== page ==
Daily Business Review – A Torrent of Partner Additions Thanks to Economy (March 2, 2015)
By Kluger, Kaplan, Silverman, Katzen & Levine, P.L. March 3, 2015
A Torrent of Partner Additions Thanks to Economy
Julie Kay with research by Chris Futrell, Daily Business Review
March 2, 2015
South Florida law firms promoted 139 associates to partner and hired 80 new laterals in 2014. The 219 new partners is a 56 percent increase over 2013.
Meet Josh Rubens and Richard Segal. At 31 and 30, respectively, and just six years out of law school, these lawyers already have made partner at Miami-based Kluger, Kaplan, Silverman, Katzen & Levine—perhaps the youngest partners in South Florida.
Rubens and Segal earned their stripes after filling in at a major trial for an ailing Bruce Katzen and Alan Kluger, who had a conflict in another trial. The judges denied continuances in both cases, and the young lawyers notched wins.
“People say, ‘Why did you make them partners so young?’ and I say, ‘They’re front-line lawyers, they can take a case from intake to trial,’ ” Kluger said. “They deserve it. They’re superstars.”
Rubens and Segal are part of a wave of new partners sweeping South Florida—either through lateral hiring or promotion—in numbers unseen since the start of the 2008-2009 recession.
Law firms that responded to the Daily Business Review’s annual survey of new partners in South Florida said they promoted 139 associates to partner in the past year compared with 85 the year before. They also brought on 82 lateral partners in the past year, up from 55 the year before. The 221 new partners represents a 56 percent annual increase.
Experts say the upward swing in partnerships can be attributed to the recovering economy. And top laterals in hot practice areas and geographical regions are being heavily courted by legal recruiters as partnership doors are again opening for deserving associates.
“In response to the global recession, law firms were struggling mightily to maintain their partner profitability ratios from the past,” said Bill Brennan, a law firm consultant with Brennan Strategy LLC of West Chester, Pennsylvania. “They were doing that partially by delaying new partners from associate ranks. Now that it’s been several years and it appears that law firms are recovering from the tremendous pressure, they’ve opened up the thicket to promote associates.”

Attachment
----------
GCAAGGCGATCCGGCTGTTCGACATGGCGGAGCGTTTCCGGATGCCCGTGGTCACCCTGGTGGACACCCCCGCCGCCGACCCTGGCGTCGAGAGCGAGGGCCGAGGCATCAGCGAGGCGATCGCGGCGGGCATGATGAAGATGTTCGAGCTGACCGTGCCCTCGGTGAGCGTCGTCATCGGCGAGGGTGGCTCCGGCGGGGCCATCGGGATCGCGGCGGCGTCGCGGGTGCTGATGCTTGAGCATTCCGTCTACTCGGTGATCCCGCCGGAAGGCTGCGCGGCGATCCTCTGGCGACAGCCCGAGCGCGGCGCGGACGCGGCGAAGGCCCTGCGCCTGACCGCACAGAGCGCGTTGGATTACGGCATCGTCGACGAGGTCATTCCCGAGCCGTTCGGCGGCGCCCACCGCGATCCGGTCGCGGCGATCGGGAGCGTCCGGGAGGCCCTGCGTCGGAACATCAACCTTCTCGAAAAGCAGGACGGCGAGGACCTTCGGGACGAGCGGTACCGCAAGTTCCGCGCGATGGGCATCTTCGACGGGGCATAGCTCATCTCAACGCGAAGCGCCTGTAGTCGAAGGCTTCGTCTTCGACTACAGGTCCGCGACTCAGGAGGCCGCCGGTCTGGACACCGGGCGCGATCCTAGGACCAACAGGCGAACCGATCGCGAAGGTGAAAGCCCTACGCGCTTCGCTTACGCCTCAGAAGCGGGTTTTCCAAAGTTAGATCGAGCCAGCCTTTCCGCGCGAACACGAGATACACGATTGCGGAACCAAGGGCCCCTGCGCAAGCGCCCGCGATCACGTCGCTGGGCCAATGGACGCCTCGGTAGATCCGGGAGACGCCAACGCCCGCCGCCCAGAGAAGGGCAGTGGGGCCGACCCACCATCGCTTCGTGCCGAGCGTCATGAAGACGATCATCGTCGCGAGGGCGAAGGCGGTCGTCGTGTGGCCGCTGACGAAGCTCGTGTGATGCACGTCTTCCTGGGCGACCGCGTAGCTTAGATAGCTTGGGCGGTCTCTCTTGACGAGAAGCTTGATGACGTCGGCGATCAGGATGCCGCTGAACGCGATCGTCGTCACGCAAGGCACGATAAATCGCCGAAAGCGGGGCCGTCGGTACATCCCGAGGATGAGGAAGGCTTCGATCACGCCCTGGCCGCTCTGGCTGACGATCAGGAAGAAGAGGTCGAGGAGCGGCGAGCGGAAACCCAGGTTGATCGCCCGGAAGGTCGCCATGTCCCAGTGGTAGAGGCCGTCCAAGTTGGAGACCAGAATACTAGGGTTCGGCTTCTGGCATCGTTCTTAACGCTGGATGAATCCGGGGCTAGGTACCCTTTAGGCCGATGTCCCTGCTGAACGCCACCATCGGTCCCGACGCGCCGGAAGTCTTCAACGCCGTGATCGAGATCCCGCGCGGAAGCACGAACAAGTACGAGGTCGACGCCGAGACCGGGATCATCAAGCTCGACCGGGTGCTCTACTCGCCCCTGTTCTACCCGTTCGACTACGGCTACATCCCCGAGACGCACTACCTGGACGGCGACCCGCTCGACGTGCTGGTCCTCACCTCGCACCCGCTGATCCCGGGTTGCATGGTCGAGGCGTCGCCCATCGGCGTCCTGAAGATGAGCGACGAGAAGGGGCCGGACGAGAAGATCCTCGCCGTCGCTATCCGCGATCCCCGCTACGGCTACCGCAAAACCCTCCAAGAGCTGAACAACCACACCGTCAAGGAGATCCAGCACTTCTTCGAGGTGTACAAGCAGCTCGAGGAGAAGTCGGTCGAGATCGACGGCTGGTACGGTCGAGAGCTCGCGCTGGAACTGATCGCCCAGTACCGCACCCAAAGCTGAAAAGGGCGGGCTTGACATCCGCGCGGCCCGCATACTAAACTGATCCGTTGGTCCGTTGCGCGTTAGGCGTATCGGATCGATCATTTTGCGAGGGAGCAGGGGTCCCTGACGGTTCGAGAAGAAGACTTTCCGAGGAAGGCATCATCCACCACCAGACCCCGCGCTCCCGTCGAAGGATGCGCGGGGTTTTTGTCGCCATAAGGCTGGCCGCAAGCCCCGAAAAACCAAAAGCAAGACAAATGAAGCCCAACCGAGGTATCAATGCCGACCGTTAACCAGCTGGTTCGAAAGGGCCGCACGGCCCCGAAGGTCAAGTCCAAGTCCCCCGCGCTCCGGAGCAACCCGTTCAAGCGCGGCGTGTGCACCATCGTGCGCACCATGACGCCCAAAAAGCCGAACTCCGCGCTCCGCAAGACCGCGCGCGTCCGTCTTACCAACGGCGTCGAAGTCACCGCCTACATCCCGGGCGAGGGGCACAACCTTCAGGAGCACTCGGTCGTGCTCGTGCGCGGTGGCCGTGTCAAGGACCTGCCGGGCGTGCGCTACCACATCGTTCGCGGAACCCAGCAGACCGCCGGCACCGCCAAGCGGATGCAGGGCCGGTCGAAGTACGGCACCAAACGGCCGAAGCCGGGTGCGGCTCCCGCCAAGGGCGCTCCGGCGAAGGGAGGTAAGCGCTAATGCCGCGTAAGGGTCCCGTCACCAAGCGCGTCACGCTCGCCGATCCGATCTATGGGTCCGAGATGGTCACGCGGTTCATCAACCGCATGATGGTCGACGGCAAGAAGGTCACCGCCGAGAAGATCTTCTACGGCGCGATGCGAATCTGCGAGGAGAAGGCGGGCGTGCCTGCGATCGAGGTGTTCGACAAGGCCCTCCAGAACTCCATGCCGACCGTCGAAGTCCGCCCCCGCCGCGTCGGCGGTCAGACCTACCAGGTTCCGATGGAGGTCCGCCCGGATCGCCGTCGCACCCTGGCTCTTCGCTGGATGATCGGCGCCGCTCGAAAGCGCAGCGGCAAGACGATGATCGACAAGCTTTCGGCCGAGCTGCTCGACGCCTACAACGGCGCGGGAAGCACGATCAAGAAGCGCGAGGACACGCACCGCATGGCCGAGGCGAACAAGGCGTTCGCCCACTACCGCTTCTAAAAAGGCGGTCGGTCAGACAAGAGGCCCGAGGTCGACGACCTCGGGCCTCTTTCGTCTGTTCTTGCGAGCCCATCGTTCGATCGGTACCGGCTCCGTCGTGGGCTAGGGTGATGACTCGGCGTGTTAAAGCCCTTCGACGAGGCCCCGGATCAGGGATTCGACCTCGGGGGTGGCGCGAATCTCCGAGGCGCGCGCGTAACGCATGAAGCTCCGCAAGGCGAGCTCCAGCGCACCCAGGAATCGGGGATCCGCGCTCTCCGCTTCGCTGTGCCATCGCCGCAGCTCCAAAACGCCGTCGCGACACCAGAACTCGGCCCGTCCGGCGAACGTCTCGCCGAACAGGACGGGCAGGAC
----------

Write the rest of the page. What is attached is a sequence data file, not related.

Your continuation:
a shift at Akerman
Akerman is a prime example of the trend. In 2013, the Miami-based law firm promoted just two South Florida lawyers to partner and added seven laterals. Last year, Akerman promoted 15 associates to partner and attracted nine laterals in the region.
The lateral hires in litigation, corporate and real estate law included a four-lawyer group from the defunct Tew Cardenas, the former general counsel of FriendFinders Network Inc. and former lawyers from Gunster and Liebler, Gonzalez & Portuondo.
“I certainly feel the lateral market is increasing,” said Andrew Smulian, Akerman’s chairman and CEO. “That is a continuing phenomenon. We get terrific resumes in all the markets, so we can be thoughtful and deliberate in bringing on good people.”
Smulian added Akerman appreciates “the unique value diversity brings to the firm and the work we do for clients.” The promotions last year included seven women, one Hispanic and one black.
“Building a firm that reflects the makeup of our clients is an essential part of understanding and meeting their needs,” he said. “We are focused on maintaining a culture enriched by a diverse mix of backgrounds, talents and ideas.”
More firms join trend
Other law firms that experienced an increase in lateral hiring and promotions in the past year included Greenberg Traurig, which had 18 new partners—13 laterals and five promotions—compared with eight the year before; Gunster, with nine new partners, compared with four the year before; and Carlton Fields Jorden Burt, with six new partners, compared with five the year before.
For Greenberg Traurig, the sharp increase in laterals was due to the firm’s active recruiting, said Matt Gorson, firm co-chairman who oversees recruitment in the southeastern United States.
Greenberg Traurig picked up 13 laterals in 2014, including a three-member group from Littler Mendelson; Tallahassee rainmaking lobbyist Fred Karlinsky, who joined with Rich Fedei; and Israel Sanchez and Jeff Tenen, who rejoined the firm from Hughes Hubbard & Reed.
“These were opportunistic hires,” Gorson said. “They wanted to work with our platform. One person, I was recruiting for a year. Most of the time, they are dissatisfied with their existing firm.”